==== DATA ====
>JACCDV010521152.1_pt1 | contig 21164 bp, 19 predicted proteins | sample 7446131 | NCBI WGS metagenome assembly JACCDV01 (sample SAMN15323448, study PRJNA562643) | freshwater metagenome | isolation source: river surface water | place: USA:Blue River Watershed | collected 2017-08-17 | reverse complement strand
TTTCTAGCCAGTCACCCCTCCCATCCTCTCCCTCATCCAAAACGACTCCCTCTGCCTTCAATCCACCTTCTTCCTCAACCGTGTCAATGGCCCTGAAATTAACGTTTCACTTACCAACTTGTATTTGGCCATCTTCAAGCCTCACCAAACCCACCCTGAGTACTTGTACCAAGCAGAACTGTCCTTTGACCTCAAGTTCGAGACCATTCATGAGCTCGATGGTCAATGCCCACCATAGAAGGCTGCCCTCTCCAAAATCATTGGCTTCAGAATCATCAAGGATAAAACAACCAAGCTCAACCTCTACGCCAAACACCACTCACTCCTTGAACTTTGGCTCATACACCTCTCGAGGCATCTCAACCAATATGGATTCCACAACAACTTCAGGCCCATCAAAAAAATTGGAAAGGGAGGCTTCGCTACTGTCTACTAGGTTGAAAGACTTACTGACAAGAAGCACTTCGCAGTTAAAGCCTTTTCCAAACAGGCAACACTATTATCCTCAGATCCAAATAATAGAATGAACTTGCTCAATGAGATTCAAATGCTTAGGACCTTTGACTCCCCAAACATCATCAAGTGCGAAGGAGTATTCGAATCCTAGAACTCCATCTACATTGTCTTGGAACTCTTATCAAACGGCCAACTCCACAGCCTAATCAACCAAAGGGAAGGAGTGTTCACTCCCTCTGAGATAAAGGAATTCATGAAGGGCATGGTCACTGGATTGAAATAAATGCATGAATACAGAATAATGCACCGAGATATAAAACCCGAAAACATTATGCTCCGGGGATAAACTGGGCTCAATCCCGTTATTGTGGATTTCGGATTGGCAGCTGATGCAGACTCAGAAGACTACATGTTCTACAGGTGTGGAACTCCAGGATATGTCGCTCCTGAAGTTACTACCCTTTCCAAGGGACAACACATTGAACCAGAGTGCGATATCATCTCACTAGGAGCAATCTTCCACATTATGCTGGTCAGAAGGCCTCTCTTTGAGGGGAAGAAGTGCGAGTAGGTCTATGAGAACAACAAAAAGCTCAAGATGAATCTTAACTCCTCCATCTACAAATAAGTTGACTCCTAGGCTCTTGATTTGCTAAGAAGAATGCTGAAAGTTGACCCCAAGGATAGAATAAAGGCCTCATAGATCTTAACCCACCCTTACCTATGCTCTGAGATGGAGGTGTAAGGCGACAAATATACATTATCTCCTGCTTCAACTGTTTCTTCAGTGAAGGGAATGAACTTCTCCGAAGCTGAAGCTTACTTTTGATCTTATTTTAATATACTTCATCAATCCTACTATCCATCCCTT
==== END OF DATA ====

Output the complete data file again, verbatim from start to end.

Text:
>JACCDV010521152.1_pt1 | contig 21164 bp, 19 predicted proteins | sample 7446131 | NCBI WGS metagenome assembly JACCDV01 (sample SAMN15323448, study PRJNA562643) | freshwater metagenome | isolation source: river surface water | place: USA:Blue River Watershed | collected 2017-08-17 | reverse complement strand
TTTCTAGCCAGTCACCCCTCCCATCCTCTCCCTCATCCAAAACGACTCCCTCTGCCTTCAATCCACCTTCTTCCTCAACCGTGTCAATGGCCCTGAAATTAACGTTTCACTTACCAACTTGTATTTGGCCATCTTCAAGCCTCACCAAACCCACCCTGAGTACTTGTACCAAGCAGAACTGTCCTTTGACCTCAAGTTCGAGACCATTCATGAGCTCGATGGTCAATGCCCACCATAGAAGGCTGCCCTCTCCAAAATCATTGGCTTCAGAATCATCAAGGATAAAACAACCAAGCTCAACCTCTACGCCAAACACCACTCACTCCTTGAACTTTGGCTCATACACCTCTCGAGGCATCTCAACCAATATGGATTCCACAACAACTTCAGGCCCATCAAAAAAATTGGAAAGGGAGGCTTCGCTACTGTCTACTAGGTTGAAAGACTTACTGACAAGAAGCACTTCGCAGTTAAAGCCTTTTCCAAACAGGCAACACTATTATCCTCAGATCCAAATAATAGAATGAACTTGCTCAATGAGATTCAAATGCTTAGGACCTTTGACTCCCCAAACATCATCAAGTGCGAAGGAGTATTCGAATCCTAGAACTCCATCTACATTGTCTTGGAACTCTTATCAAACGGCCAACTCCACAGCCTAATCAACCAAAGGGAAGGAGTGTTCACTCCCTCTGAGATAAAGGAATTCATGAAGGGCATGGTCACTGGATTGAAATAAATGCATGAATACAGAATAATGCACCGAGATATAAAACCCGAAAACATTATGCTCCGGGGATAAACTGGGCTCAATCCCGTTATTGTGGATTTCGGATTGGCAGCTGATGCAGACTCAGAAGACTACATGTTCTACAGGTGTGGAACTCCAGGATATGTCGCTCCTGAAGTTACTACCCTTTCCAAGGGACAACACATTGAACCAGAGTGCGATATCATCTCACTAGGAGCAATCTTCCACATTATGCTGGTCAGAAGGCCTCTCTTTGAGGGGAAGAAGTGCGAGTAGGTCTATGAGAACAACAAAAAGCTCAAGATGAATCTTAACTCCTCCATCTACAAATAAGTTGACTCCTAGGCTCTTGATTTGCTAAGAAGAATGCTGAAAGTTGACCCCAAGGATAGAATAAAGGCCTCATAGATCTTAACCCACCCTTACCTATGCTCTGAGATGGAGGTGTAAGGCGACAAATATACATTATCTCCTGCTTCAACTGTTTCTTCAGTGAAGGGAATGAACTTCTCCGAAGCTGAAGCTTACTTTTGATCTTATTTTAATATACTTCATCAATCCTACTATCCATCCCTT